The congressional push to overhaul the criminal-justice system took a major step forward on Thursday with the introduction of Senate legislation that has the backing of key leaders in both parties.
The bipartisan proposal would reduce the length of mandatory minimum sentences, and limit them to serious drug felonies and violent crimes. It would ban solitary confinement for juveniles and allow them to apply for parole after a maximum of 20 years, and it would grant judges more flexibility in doling out sentences for a range of crimes. The bill would also bolster re-entry programs in federal prisons aimed at reducing recidivism.
Senators have been negotiating a reform measure for months, and advocates said they were surprised both by the scope of the bill and by the impressive array of support lined up behind it. “It’s more comprehensive than what a lot of people had thought,” said Holly Harris, the executive director of the U.S. Justice Action Network, a coalition that represents groups spanning the political divide, including the ACLU and Center for American Progress on the left and FreedomWorks and Americans for Tax Reform on the right.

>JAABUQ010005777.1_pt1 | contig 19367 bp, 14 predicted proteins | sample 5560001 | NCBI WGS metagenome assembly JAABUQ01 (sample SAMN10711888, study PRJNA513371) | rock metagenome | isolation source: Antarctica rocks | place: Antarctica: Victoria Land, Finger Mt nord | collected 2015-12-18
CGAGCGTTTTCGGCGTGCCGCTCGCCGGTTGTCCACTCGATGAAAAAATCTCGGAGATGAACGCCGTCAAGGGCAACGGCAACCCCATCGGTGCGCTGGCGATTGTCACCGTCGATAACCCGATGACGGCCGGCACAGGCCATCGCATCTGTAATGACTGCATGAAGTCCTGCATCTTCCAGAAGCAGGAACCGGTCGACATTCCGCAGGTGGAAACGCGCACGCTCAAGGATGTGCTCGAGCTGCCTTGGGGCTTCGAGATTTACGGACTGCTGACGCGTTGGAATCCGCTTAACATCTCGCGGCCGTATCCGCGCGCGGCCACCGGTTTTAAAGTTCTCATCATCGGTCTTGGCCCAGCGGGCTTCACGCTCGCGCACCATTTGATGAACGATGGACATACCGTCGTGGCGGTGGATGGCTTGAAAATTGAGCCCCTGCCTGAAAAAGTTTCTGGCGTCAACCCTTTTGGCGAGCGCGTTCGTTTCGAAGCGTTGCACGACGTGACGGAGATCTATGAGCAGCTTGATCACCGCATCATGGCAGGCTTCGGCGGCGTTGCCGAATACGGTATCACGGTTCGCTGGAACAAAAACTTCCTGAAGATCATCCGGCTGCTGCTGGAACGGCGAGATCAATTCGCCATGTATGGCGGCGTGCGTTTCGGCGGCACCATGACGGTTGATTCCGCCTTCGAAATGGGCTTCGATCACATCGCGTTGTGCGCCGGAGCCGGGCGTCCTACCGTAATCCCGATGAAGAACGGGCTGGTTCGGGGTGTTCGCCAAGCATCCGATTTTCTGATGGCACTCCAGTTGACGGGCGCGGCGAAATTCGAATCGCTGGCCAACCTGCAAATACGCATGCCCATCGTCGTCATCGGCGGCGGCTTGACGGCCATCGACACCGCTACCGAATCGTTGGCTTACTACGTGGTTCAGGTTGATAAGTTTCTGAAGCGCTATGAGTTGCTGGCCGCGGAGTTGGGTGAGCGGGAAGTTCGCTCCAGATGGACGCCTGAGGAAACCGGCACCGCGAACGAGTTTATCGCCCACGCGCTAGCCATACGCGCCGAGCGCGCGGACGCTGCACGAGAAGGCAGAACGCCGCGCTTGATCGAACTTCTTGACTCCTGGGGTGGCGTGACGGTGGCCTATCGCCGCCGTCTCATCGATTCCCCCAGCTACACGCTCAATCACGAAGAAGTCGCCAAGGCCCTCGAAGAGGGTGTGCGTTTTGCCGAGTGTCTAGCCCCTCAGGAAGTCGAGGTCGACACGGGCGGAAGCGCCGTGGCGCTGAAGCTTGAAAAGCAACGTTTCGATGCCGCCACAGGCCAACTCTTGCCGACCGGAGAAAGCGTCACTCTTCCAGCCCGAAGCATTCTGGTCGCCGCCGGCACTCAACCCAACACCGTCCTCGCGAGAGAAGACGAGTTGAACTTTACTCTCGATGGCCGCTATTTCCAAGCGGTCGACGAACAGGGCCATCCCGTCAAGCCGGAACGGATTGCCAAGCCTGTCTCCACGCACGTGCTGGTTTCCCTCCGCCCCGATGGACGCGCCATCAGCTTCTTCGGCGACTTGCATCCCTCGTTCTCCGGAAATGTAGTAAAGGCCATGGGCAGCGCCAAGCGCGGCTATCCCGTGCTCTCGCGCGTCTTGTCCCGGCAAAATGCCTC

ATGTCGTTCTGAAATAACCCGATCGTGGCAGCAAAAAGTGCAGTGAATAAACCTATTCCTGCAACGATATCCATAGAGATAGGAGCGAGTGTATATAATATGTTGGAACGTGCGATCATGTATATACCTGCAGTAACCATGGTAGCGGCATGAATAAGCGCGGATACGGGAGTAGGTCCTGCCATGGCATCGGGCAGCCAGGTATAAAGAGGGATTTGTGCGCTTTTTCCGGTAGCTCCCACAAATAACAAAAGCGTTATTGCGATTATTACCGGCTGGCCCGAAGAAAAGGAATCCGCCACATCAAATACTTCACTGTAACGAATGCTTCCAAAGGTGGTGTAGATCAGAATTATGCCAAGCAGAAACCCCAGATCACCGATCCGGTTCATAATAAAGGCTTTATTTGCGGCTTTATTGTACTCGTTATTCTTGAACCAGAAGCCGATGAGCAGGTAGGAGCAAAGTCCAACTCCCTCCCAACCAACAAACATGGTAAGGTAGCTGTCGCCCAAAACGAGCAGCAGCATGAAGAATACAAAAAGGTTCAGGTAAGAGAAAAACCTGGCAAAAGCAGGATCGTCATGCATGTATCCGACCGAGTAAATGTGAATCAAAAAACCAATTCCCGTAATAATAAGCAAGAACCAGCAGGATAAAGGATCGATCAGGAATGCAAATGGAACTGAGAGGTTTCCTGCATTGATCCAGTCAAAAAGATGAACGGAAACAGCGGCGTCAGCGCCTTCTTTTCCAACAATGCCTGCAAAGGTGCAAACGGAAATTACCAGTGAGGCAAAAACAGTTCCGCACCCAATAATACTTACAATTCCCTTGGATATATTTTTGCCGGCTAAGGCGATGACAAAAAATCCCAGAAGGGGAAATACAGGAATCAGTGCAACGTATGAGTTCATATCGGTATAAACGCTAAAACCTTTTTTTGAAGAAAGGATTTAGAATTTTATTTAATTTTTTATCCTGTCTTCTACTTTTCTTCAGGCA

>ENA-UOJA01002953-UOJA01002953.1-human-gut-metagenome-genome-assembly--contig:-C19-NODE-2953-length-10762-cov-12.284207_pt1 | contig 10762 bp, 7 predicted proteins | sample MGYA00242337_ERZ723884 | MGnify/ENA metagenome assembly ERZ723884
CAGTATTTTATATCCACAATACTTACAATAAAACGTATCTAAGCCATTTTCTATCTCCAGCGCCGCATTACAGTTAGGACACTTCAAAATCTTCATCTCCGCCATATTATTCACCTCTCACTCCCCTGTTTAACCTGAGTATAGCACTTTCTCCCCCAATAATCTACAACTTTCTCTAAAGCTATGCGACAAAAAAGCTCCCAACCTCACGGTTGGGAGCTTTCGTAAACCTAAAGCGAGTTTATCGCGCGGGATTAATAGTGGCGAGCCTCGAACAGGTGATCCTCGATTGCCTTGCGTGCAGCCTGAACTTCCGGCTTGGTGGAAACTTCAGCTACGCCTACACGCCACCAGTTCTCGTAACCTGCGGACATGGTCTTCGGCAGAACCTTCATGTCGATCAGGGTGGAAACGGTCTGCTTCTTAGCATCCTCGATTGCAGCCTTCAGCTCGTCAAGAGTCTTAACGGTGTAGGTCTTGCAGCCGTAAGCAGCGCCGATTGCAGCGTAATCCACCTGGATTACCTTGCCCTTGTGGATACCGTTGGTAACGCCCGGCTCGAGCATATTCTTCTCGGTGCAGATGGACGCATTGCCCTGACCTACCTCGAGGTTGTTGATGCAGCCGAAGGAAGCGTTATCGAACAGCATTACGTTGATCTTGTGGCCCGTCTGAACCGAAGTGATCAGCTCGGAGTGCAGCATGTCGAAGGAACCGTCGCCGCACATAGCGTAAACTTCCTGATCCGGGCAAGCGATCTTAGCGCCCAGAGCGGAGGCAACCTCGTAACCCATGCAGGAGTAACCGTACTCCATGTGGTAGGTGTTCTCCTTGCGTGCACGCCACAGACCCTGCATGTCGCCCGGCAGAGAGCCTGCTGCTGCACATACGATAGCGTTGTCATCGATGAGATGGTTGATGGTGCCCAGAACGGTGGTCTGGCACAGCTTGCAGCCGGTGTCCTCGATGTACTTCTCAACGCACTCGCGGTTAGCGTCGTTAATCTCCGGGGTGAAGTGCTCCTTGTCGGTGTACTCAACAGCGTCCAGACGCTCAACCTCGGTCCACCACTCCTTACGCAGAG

The Senate proposal still does not go as far as a bipartisan House bill introduced earlier this year, but with backing from a much more powerful coalition of lawmakers, it stands a better chance of serving as the basis for legislation that could ultimately get signed into law. Standing together at a celebratory press conference on Thursday was Senator John Cornyn, the second-ranking Republican, as well as two out of the three leading Democrats, Senators Dick Durbin and Chuck Schumer. They were joined by both African American members of the Senate—Democrat Cory Booker and Republican Tim Scott. Perhaps most crucially, the coalition also included the Republican chairman of the Senate Judiciary Committee, Senator Chuck Grassley of Iowa, who had helped write into law the decades-old sentencing guidelines that lawmakers are now trying to undo. Until a few months ago, Grassley had been openly critical of the bipartisan effort to scrap them.